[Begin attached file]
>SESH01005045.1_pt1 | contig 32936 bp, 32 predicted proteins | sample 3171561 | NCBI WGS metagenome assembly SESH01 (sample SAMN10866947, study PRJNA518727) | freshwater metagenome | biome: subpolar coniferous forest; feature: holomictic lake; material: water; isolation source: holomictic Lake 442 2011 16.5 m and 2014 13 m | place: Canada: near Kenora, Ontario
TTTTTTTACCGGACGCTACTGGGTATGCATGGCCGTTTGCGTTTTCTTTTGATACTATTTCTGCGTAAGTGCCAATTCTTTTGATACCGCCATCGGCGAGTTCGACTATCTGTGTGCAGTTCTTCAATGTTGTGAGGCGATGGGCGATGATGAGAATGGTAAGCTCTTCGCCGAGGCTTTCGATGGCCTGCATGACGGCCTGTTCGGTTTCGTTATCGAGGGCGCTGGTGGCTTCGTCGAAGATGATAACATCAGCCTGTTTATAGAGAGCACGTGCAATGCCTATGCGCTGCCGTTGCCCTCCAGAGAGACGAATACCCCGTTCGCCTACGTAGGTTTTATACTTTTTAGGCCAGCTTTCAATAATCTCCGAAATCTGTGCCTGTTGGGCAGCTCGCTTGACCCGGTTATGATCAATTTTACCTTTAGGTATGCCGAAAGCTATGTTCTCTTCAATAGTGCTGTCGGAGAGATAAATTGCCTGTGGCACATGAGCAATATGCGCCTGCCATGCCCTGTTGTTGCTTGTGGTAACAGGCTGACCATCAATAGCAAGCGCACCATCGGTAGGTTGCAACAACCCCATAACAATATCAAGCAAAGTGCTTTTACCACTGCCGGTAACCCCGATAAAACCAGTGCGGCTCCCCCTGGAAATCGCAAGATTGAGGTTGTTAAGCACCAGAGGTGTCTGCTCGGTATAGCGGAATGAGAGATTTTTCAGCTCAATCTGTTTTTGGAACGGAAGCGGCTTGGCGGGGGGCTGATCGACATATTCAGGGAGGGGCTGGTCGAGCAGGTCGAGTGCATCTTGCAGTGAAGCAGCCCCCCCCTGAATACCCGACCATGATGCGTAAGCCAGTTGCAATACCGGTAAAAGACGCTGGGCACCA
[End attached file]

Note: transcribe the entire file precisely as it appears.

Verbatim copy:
>SESH01005045.1_pt1 | contig 32936 bp, 32 predicted proteins | sample 3171561 | NCBI WGS metagenome assembly SESH01 (sample SAMN10866947, study PRJNA518727) | freshwater metagenome | biome: subpolar coniferous forest; feature: holomictic lake; material: water; isolation source: holomictic Lake 442 2011 16.5 m and 2014 13 m | place: Canada: near Kenora, Ontario
TTTTTTTACCGGACGCTACTGGGTATGCATGGCCGTTTGCGTTTTCTTTTGATACTATTTCTGCGTAAGTGCCAATTCTTTTGATACCGCCATCGGCGAGTTCGACTATCTGTGTGCAGTTCTTCAATGTTGTGAGGCGATGGGCGATGATGAGAATGGTAAGCTCTTCGCCGAGGCTTTCGATGGCCTGCATGACGGCCTGTTCGGTTTCGTTATCGAGGGCGCTGGTGGCTTCGTCGAAGATGATAACATCAGCCTGTTTATAGAGAGCACGTGCAATGCCTATGCGCTGCCGTTGCCCTCCAGAGAGACGAATACCCCGTTCGCCTACGTAGGTTTTATACTTTTTAGGCCAGCTTTCAATAATCTCCGAAATCTGTGCCTGTTGGGCAGCTCGCTTGACCCGGTTATGATCAATTTTACCTTTAGGTATGCCGAAAGCTATGTTCTCTTCAATAGTGCTGTCGGAGAGATAAATTGCCTGTGGCACATGAGCAATATGCGCCTGCCATGCCCTGTTGTTGCTTGTGGTAACAGGCTGACCATCAATAGCAAGCGCACCATCGGTAGGTTGCAACAACCCCATAACAATATCAAGCAAAGTGCTTTTACCACTGCCGGTAACCCCGATAAAACCAGTGCGGCTCCCCCTGGAAATCGCAAGATTGAGGTTGTTAAGCACCAGAGGTGTCTGCTCGGTATAGCGGAATGAGAGATTTTTCAGCTCAATCTGTTTTTGGAACGGAAGCGGCTTGGCGGGGGGCTGATCGACATATTCAGGGAGGGGCTGGTCGAGCAGGTCGAGTGCATCTTGCAGTGAAGCAGCCCCCCCCTGAATACCCGACCATGATGCGTAAGCCAGTTGCAATACCGGTAAAAGACGCTGGGCACCA